20 Ways to Have Healthy Work Boundaries
Is the thought of going to work starting to fill you with dread? Do you find yourself calling out sick more often because you "just can't today"? Burnout from work often occurs due to having unhealthy professional boundaries. Taking on too much to the point of overextending yourself is not sustainable in the long-term. Below is a list of 20 ways to start implementing healthy professional boundaries. I encourage you to examine what areas might need to be addressed, create a plan, then execute.
First, evaluate how you’re feeling right now about work. Are you feeling stressed, overwhelmed, or resentful? If yes, evaluate how you can protect and recover some of your time and energy. (I've written a previous blog post on ways to combat burnout.)
Cultivate a sense of awareness. Practicing mindfulness may help in this area by noticing what is within your capacity. It may also help you to mentally “turn off” work (or not ruminate on work) outside of work hours.
Establish a clear routine and structure with your work days and weeks.
Practice assertive communication with yourself and everyone around you. These might include colleagues, bosses, clients, stakeholders, etc. You might also include friends and family outside of work.
Grow comfortable with saying “no”. It’s a complete sentence itself, but practice reinforcing the importance of not taking on too much.
Evaluate your current workload and delegate as needed. This is especially important if you’re feeling overwhelmed and/or notice that the workload is not sustainable given current time, energy, and resources.
Keep professional relationships strictly professional. The occasional events outside of work will happen (such as a retirement party at a bar). However, avoid things like “friending” bosses or clients on social media or in real life. Blurry boundaries or dual relationships can quickly lead to problems.
Do not engage in gossip at work. Avoid oversharing personal details or discussing personal issues regarding others. It’s also okay to gently but firmly voice the boundary to a gossiper. (Example, “Let’s not talk about her when she’s not here.”)
Make it a point to use your PTO (Paid Time Off). You’ve earned your vacation and sick days. Please use them!
Proactively schedule time off to lessen burnout risk. I make it a point to do things like schedule one week off every 2-3 months (or 4-6 times per year). If I schedule an appointment that I know is going to exhaust me (such as a dental appointment), I sometimes try to schedule a half or full day off as a “health day”.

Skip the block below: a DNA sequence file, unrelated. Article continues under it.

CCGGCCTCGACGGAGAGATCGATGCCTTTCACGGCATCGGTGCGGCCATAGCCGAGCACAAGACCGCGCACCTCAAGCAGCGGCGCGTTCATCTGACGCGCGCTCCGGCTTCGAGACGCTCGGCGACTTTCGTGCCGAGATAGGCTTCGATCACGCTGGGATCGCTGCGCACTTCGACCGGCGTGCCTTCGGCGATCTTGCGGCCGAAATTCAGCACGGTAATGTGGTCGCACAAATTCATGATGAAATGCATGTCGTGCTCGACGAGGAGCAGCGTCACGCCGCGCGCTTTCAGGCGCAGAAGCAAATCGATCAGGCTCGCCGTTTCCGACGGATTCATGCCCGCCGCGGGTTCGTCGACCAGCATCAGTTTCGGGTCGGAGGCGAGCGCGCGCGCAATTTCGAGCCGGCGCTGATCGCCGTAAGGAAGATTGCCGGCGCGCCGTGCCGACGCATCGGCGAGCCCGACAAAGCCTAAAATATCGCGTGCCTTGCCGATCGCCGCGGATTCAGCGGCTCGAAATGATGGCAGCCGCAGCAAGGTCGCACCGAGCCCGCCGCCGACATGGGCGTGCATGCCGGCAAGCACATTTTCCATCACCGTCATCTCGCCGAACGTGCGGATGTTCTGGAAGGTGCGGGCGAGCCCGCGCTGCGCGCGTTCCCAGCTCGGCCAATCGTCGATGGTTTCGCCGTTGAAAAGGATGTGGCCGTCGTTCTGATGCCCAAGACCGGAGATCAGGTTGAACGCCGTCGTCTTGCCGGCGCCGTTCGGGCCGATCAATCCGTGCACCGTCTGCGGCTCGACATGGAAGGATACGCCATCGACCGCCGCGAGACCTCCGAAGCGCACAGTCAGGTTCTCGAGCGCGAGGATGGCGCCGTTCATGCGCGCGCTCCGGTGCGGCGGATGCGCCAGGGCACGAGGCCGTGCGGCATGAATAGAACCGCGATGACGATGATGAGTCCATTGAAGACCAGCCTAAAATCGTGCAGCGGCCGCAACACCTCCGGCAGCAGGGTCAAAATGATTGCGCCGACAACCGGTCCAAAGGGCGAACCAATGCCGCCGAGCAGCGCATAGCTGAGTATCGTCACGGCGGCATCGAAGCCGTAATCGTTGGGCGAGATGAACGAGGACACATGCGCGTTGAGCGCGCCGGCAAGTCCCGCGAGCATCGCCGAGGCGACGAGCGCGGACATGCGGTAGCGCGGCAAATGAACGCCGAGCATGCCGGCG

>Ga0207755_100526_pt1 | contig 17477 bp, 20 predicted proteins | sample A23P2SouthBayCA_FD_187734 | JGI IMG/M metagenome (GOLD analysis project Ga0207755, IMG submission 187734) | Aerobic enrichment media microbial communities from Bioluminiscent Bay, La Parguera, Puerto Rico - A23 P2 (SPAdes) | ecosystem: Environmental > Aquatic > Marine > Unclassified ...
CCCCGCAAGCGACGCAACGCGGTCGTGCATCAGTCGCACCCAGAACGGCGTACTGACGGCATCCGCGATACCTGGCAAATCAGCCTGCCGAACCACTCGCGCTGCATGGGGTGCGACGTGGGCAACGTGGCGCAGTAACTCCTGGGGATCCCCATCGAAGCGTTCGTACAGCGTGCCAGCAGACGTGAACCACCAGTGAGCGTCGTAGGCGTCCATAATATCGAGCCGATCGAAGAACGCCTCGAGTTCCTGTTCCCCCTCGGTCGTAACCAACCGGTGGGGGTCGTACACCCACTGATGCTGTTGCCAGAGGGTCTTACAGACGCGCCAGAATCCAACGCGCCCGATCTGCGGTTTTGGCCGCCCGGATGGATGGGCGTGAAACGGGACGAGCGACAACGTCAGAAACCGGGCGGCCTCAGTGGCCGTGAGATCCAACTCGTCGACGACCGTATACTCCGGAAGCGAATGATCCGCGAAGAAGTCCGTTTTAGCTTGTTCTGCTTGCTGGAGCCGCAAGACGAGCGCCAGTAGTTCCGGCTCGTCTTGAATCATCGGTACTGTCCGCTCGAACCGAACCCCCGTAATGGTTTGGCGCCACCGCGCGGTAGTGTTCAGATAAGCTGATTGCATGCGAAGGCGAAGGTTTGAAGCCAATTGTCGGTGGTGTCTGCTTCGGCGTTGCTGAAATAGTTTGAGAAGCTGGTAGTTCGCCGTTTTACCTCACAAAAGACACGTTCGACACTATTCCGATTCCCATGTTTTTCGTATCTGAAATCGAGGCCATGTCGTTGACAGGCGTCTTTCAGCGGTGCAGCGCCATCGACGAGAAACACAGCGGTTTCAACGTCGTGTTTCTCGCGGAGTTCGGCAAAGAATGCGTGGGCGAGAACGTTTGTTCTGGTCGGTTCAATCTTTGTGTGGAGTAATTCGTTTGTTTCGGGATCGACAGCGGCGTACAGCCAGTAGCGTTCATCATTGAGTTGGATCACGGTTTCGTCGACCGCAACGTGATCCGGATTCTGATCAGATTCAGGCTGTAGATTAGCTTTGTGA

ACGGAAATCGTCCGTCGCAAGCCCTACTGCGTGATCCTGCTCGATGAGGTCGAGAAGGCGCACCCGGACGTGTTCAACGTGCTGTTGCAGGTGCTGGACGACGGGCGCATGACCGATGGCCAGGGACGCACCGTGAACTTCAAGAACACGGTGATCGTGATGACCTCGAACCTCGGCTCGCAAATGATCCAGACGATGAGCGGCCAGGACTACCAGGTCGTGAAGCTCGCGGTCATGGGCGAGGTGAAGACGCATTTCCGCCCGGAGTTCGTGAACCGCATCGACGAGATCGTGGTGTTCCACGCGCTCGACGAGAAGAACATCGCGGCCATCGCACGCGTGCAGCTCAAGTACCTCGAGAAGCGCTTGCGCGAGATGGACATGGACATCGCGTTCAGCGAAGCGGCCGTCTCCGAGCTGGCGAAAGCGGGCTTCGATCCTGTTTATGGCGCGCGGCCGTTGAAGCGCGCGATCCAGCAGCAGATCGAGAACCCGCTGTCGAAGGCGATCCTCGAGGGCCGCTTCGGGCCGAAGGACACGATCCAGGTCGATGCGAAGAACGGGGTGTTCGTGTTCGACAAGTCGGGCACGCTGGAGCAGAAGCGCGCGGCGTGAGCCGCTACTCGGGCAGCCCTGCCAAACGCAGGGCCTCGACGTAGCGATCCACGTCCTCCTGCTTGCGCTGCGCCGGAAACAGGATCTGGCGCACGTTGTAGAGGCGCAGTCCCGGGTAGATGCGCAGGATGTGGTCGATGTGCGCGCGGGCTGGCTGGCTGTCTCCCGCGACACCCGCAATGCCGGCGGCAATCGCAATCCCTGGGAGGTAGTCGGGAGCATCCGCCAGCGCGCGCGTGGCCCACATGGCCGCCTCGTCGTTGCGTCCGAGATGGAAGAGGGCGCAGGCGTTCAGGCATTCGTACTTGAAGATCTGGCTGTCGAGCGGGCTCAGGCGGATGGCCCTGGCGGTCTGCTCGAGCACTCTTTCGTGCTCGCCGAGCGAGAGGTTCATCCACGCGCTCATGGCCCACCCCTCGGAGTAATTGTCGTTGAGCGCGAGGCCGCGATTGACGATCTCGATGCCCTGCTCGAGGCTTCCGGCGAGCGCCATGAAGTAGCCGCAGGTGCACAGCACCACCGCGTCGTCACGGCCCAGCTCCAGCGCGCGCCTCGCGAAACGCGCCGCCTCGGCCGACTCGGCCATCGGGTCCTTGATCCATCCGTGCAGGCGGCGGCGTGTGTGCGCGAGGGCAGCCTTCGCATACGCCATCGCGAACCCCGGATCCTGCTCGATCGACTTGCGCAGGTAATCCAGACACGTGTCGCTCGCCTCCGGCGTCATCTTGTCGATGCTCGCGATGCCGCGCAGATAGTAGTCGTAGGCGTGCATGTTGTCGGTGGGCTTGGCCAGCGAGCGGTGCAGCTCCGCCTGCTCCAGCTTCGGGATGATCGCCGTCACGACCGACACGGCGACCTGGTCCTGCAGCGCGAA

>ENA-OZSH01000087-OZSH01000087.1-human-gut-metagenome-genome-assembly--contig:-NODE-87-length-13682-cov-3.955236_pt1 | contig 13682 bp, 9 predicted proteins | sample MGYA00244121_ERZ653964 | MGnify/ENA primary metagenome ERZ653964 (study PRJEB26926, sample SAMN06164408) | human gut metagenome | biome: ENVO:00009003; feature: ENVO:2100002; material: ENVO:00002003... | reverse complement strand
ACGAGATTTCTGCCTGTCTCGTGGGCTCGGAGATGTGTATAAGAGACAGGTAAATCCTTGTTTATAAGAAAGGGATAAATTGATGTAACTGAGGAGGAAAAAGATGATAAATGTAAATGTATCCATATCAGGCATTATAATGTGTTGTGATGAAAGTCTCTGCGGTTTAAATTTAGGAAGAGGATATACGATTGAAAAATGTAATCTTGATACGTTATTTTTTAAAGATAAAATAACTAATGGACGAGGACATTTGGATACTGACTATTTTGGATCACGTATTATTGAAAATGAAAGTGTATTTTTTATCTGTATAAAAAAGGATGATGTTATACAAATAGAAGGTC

Do not neglect your overall health. Work should not come before dental, medical, or mental health appointments. Even a 6-month checkup at the dentist scheduled in the middle of a workday should not be missed. Take the time off of work for your health.
Do not check work emails or messages outside of work hours. Enough said.
Use technology to your advantage. If you use Slack or Gmail, establish out-of-office notifications so that these systems can communicate on your behalf that you are not working outside of your work hours.
If you’re salaried, do not work beyond your designated work hours. If your contract says 40 work hours per week, anything after that is unpaid volunteer work.
Do not purchase anything needed for work unless you will be reimbursed for it. Save work receipts and submit these for reimbursement. The occasional nice gestures (such as getting donuts for the office) should be given willingly because you want to without the expectation of payment (financial or otherwise).
Accept the discomfort (guilt, shame, etc.) that comes with boundary-setting. Unless your job description specifically states that you are getting paid to make everyone happy, just accept that it is okay to disappoint others.
Honor physical or material boundaries, whether you’re working from home or in the office. Do not “borrow” office supplies or go into someone’s office without clear permission. Assert this boundary for yourself if you need to (verbally and/or by posting a sign up).
Think before acting. This is a good one to practice when trying to respect the boundaries of others. When unsure, merely ask.
Use HR if a nonnegotiable boundary has been violated. You deserve to feel safe and comfortable at work. Any instances of harassment or bullying should be reported and addressed.
Accept the consequences of boundaries violations. If you overextend yourself, don’t be surprised when you feel exhausted or even resentful. If you stay at a job that is toxic, don’t expect for anything to change (except your own decision-making about staying/leaving).